2. Open Authentication (OATH)- The Yubikey can be configured to generate 6- or 8-digit one-type passwords that work with the VeriSign OATH standard.
  3. Static Password- Rather than dynamic passwords at every authentication session, static passwords can be configured. Anything between 16- to 64-character passwords can be set.
  4. Challenge-Response- Client applications can take advantage of the Yubikey API, which supports both Yubikey OTP and HMAC-SHA1.

The key came shipped with two configuration slots. In the first slot, it was pre-programmed to support Yubikey OTP with their servers. When ordering my key, I had every intention of running my own Yubikey server (which is Free Software), and authenticating that way instead of trusting Yubico. However, I ran into a snag. When generating a new AES key, and uploading it to the server, authentication was always failing with "OTP prefix mismatch". I couldn't tell if there was something wrong with my server, or my client, or my key, or what. I tried over, and over, and over to get it right. Finally, in a bit of desperation, I sent an email to support to ask for help. Turns out, because I'm a Dvorak typist, and because the Yubikey is sending keycode presses, not actual characters, the OTP key was "in Dvorak" rather than "in QWERTY" as the server is expecting. I did stumble across as a way to integrate Dvorak into the authentication, but the more I thought about it, the more I didn't like it.

So, I eventually decided to program both slots with static passwords. This allows me to remain completely "offline" without the need to authenticate against a server. Further, because I'll likely be typing my usernames and passwords in Dvorak in the authentication form already, having the key give a "Dvorak" password is no big deal. In fact, you could think of this as a bit of obscurity. If an attacker knows my password, and gets the key, using the key in QWERTY will result in a different password than in Dvorak.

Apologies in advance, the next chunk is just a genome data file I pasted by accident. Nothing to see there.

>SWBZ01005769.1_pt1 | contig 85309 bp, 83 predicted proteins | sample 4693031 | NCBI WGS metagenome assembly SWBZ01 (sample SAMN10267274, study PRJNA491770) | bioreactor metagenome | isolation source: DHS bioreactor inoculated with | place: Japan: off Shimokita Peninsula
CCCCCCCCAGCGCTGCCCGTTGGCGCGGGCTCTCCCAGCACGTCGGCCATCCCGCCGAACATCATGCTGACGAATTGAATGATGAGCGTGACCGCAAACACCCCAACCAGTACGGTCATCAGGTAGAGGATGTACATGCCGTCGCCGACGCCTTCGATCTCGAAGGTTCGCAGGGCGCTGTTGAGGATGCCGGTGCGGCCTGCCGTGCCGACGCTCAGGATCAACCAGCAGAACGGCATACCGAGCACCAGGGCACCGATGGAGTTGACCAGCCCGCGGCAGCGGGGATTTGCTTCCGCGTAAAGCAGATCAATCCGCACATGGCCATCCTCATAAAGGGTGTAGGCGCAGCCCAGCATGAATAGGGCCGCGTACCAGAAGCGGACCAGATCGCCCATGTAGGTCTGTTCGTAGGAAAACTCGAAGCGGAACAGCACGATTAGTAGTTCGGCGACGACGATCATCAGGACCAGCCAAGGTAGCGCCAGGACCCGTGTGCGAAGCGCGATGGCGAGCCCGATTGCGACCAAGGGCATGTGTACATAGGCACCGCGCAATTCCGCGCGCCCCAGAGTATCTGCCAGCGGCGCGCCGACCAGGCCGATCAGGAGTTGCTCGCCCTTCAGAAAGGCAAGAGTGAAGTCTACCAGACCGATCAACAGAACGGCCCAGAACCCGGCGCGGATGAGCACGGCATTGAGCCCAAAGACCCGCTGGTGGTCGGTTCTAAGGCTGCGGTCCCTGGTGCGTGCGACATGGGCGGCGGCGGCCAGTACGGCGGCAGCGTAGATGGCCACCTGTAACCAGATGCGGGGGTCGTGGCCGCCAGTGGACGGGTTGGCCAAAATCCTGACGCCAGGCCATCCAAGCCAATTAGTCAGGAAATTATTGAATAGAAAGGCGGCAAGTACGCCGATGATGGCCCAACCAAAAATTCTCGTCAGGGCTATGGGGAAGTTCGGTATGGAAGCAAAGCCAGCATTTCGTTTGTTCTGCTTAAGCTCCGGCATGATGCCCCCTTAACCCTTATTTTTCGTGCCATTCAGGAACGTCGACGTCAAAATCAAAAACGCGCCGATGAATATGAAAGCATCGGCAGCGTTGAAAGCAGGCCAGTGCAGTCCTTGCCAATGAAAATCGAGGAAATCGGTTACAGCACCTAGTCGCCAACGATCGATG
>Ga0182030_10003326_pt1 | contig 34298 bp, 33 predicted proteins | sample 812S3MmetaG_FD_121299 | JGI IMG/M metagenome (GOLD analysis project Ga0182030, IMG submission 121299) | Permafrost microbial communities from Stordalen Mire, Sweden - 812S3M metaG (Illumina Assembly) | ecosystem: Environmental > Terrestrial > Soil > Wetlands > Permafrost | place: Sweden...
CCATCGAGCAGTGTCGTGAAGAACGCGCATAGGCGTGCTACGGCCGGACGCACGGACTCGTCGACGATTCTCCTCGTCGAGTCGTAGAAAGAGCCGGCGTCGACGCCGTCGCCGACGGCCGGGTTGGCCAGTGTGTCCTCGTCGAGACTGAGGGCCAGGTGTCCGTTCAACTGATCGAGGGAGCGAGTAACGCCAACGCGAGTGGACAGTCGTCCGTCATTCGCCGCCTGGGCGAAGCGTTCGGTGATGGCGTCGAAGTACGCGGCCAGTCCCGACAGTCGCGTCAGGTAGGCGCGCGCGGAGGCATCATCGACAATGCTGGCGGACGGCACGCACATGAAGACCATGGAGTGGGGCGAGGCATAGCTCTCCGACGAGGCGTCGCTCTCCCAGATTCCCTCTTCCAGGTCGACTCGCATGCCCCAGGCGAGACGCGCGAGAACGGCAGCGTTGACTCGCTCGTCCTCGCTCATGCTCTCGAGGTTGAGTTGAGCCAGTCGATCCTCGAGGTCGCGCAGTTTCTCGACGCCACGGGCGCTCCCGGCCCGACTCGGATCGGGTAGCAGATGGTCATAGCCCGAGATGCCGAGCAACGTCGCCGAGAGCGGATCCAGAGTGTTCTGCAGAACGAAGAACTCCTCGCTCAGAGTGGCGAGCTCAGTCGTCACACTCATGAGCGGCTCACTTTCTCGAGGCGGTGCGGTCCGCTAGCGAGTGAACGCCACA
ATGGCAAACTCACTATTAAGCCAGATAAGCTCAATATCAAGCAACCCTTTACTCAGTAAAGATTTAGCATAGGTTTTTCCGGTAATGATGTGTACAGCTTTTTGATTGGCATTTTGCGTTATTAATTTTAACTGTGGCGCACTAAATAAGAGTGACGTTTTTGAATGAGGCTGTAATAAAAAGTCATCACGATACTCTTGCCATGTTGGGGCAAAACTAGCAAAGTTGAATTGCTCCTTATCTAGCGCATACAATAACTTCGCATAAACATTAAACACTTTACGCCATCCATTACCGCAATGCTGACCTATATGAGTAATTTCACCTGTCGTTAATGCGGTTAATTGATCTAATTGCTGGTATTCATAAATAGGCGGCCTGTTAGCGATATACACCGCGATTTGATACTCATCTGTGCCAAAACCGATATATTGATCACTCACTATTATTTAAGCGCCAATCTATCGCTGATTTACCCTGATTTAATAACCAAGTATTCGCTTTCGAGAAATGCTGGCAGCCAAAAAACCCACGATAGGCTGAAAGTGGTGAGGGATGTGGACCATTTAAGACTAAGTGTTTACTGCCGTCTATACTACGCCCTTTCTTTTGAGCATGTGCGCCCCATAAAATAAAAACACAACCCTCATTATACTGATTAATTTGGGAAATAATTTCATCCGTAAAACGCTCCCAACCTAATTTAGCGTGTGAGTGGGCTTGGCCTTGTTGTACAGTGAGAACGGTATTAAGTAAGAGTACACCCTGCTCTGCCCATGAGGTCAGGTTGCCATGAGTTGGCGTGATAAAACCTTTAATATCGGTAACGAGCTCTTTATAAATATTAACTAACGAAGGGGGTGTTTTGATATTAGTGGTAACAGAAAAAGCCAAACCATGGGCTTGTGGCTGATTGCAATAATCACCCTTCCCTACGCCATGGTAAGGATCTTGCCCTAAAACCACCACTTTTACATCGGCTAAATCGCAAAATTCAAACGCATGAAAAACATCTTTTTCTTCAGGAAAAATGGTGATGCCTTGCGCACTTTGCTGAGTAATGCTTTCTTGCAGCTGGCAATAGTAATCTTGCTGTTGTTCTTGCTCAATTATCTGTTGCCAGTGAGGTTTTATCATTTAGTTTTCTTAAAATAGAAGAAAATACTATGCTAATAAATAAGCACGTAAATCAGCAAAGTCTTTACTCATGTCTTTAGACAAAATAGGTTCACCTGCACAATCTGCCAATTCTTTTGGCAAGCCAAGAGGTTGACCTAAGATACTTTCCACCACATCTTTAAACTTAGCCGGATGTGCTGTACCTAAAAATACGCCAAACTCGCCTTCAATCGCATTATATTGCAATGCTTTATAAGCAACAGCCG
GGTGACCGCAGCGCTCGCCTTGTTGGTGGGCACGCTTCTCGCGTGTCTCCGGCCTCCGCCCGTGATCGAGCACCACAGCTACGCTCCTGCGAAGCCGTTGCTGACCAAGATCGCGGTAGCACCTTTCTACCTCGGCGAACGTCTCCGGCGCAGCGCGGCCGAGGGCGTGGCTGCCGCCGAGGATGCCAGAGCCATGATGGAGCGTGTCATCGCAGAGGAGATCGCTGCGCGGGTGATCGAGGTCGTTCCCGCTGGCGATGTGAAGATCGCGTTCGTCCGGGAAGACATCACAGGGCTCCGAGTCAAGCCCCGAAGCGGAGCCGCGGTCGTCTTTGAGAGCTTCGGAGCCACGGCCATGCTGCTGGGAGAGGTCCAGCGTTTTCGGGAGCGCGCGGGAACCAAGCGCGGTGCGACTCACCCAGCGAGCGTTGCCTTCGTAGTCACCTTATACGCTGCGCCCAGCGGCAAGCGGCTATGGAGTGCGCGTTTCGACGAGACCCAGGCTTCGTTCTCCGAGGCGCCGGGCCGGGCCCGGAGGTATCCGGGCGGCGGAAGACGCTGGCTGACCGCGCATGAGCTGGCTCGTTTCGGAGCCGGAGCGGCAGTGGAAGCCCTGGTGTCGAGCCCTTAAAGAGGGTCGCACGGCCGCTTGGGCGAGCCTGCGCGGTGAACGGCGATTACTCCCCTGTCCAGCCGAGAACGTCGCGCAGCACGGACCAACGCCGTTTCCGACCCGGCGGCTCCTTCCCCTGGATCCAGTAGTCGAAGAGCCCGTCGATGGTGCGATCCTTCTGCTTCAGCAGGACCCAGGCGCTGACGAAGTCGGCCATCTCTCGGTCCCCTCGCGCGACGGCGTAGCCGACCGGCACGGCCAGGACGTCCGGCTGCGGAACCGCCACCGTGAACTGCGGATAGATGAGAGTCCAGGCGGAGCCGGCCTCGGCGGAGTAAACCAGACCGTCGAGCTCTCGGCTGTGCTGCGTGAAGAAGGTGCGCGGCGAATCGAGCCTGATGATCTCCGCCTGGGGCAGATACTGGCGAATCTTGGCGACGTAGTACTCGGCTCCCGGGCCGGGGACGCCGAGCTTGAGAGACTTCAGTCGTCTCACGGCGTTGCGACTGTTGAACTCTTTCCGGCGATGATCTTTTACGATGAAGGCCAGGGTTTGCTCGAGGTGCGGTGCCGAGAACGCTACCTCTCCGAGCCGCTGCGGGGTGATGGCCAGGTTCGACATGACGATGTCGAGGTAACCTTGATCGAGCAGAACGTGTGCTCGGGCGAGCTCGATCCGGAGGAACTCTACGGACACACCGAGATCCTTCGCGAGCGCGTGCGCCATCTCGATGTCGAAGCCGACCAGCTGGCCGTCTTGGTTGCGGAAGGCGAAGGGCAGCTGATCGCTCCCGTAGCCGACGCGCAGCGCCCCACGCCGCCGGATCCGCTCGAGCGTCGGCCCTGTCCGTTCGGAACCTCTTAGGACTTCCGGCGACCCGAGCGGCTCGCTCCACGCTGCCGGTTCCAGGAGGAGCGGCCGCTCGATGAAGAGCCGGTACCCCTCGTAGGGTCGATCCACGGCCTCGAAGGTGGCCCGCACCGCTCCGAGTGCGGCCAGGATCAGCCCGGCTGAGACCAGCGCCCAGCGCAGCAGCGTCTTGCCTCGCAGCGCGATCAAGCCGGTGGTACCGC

At any event, in the first slot, I configured it for the shortest static password of 16 characters. This is to appease silly developers who think it's funny to limit the length of passwords in their form fields. In the second slot, I configure it for the longest static password of 64 characters. And, rather than use the client (which is Free Software) PRNG to generate the password for me, I pulled the data out of /dev/random on my local machine, to ensure high quality randomness. I then stored all the details in my KeePassX database.

So, how does this work? Well, I generate the first part of the password using the password card. Suppose it's "8%FtaKbb*3EmCZwT". I then use the Yubikey to fill in the rest. If the password form has limits on password length, I'll press the Yubikey button for one second, and will get a string like: "15KBjnducnkhnebc". So, the password for the account would then be "8%FtaKbb*3EmCZwT15KBjnducnkhnebc" for a total password length of 33 characters, with an entropy of 210 bits. The great thing about this setup, is it creates a pseudo-two-factor authentication. The password "8%FtaKbb*3EmCZwT" is something you know, and the Yubikey is something you have. So for every account, you can have this simple two-factor authentication without much headache. And, unless you spend time memorizing the Yubikey password, you can say with 100% honesty that you do not know the password to the account to law enforcement or bad guys.